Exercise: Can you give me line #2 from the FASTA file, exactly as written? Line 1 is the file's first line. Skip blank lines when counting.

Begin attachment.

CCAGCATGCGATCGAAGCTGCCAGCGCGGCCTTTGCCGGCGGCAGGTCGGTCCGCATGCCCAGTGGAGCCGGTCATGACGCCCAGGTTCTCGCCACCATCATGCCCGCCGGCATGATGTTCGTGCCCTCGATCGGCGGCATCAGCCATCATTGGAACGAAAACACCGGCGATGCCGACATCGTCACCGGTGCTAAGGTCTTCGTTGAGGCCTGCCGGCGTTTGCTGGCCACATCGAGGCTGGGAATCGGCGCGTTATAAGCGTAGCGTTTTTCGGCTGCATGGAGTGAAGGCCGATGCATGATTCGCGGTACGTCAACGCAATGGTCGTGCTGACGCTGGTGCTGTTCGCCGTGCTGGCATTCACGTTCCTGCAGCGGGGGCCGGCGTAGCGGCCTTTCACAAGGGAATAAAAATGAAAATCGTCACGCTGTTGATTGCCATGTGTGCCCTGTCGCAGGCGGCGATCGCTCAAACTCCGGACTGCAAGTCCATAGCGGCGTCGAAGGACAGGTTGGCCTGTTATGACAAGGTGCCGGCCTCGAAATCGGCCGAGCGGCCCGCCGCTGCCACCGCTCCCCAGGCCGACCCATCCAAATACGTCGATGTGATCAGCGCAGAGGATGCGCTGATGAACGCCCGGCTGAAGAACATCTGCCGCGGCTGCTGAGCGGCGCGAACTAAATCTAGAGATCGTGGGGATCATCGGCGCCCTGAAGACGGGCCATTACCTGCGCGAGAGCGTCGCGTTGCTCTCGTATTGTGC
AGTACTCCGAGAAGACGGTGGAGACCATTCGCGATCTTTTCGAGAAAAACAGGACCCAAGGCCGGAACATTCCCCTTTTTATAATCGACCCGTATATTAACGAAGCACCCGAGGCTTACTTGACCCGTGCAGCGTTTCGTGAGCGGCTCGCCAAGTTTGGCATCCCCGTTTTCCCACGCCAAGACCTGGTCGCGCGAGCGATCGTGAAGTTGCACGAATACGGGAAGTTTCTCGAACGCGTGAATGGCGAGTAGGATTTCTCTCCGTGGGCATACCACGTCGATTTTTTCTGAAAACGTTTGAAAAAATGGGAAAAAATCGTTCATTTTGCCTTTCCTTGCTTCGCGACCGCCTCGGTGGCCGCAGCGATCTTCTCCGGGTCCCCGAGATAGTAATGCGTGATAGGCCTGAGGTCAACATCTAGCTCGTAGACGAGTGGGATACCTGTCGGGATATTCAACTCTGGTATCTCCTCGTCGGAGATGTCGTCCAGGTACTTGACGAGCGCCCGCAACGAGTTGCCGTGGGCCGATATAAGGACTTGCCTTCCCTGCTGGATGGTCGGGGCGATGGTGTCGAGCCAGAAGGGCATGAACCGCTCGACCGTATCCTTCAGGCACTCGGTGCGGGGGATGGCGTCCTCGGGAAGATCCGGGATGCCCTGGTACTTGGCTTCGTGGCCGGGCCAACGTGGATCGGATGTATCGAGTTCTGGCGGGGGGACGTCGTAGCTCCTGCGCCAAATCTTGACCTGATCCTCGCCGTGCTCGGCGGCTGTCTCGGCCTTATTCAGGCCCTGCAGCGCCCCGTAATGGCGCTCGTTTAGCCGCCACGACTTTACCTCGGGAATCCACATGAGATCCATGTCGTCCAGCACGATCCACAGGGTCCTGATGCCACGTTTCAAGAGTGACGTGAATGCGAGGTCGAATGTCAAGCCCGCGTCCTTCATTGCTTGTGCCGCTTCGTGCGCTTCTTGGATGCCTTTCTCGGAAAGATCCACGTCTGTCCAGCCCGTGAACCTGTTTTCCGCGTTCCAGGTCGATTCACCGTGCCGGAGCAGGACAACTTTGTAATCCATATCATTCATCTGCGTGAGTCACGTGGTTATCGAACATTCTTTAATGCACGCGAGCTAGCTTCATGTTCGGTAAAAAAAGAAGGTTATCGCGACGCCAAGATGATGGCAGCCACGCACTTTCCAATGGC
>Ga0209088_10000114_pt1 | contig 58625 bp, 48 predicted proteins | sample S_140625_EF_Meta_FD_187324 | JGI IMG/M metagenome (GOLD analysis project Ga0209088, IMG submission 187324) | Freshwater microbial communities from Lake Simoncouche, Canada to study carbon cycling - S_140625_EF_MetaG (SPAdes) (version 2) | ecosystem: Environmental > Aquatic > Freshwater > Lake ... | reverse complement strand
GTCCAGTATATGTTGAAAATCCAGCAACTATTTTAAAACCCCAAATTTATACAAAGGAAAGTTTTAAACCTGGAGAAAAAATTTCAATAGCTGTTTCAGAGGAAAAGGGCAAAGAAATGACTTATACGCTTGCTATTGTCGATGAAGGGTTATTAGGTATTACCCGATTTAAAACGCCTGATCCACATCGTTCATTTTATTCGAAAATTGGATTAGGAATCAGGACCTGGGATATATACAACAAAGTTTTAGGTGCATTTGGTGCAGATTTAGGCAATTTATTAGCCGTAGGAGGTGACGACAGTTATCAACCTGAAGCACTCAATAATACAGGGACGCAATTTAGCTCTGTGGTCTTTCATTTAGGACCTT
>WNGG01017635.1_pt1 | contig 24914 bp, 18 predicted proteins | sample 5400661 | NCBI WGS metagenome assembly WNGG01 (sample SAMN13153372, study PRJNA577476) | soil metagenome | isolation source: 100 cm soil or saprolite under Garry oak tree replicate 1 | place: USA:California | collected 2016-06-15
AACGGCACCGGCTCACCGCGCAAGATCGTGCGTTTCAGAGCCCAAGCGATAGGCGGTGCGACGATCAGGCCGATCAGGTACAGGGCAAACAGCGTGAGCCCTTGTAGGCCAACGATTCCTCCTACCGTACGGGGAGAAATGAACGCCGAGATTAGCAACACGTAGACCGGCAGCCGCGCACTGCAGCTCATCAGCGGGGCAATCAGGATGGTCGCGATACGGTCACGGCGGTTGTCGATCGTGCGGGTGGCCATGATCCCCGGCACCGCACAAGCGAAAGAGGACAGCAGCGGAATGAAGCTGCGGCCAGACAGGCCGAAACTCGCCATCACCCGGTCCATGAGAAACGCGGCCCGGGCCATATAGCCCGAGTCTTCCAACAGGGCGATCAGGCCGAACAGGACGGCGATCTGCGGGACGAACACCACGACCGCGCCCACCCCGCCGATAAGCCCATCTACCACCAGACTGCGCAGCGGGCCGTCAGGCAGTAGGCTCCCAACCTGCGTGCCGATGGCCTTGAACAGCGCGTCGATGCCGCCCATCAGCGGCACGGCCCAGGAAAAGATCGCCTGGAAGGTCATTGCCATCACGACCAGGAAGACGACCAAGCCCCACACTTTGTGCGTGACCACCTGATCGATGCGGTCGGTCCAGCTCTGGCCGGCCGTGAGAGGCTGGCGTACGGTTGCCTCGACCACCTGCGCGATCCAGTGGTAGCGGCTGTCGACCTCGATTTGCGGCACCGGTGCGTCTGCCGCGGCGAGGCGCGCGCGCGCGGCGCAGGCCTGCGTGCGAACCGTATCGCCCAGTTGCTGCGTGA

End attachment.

AGTACTCCGAGAAGACGGTGGAGACCATTCGCGATCTTTTCGAGAAAAACAGGACCCAAGGCCGGAACATTCCCCTTTTTATAATCGACCCGTATATTAACGAAGCACCCGAGGCTTACTTGACCCGTGCAGCGTTTCGTGAGCGGCTCGCCAAGTTTGGCATCCCCGTTTTCCCACGCCAAGACCTGGTCGCGCGAGCGATCGTGAAGTTGCACGAATACGGGAAGTTTCTCGAACGCGTGAATGGCGAGTAGGATTTCTCTCCGTGGGCATACCACGTCGATTTTTTCTGAAAACGTTTGAAAAAATGGGAAAAAATCGTTCATTTTGCCTTTCCTTGCTTCGCGACCGCCTCGGTGGCCGCAGCGATCTTCTCCGGGTCCCCGAGATAGTAATGCGTGATAGGCCTGAGGTCAACATCTAGCTCGTAGACGAGTGGGATACCTGTCGGGATATTCAACTCTGGTATCTCCTCGTCGGAGATGTCGTCCAGGTACTTGACGAGCGCCCGCAACGAGTTGCCGTGGGCCGATATAAGGACTTGCCTTCCCTGCTGGATGGTCGGGGCGATGGTGTCGAGCCAGAAGGGCATGAACCGCTCGACCGTATCCTTCAGGCACTCGGTGCGGGGGATGGCGTCCTCGGGAAGATCCGGGATGCCCTGGTACTTGGCTTCGTGGCCGGGCCAACGTGGATCGGATGTATCGAGTTCTGGCGGGGGGACGTCGTAGCTCCTGCGCCAAATCTTGACCTGATCCTCGCCGTGCTCGGCGGCTGTCTCGGCCTTATTCAGGCCCTGCAGCGCCCCGTAATGGCGCTCGTTTAGCCGCCACGACTTTACCTCGGGAATCCACATGAGATCCATGTCGTCCAGCACGATCCACAGGGTCCTGATGCCACGTTTCAAGAGTGACGTGAATGCGAGGTCGAATGTCAAGCCCGCGTCCTTCATTGCTTGTGCCGCTTCGTGCGCTTCTTGGATGCCTTTCTCGGAAAGATCCACGTCTGTCCAGCCCGTGAACCTGTTTTCCGCGTTCCAGGTCGATTCACCGTGCCGGAGCAGGACAACTTTGTAATCCATATCATTCATCTGCGTGAGTCACGTGGTTATCGAACATTCTTTAATGCACGCGAGCTAGCTTCATGTTCGGTAAAAAAAGAAGGTTATCGCGACGCCAAGATGATGGCAGCCACGCACTTTCCAATGGC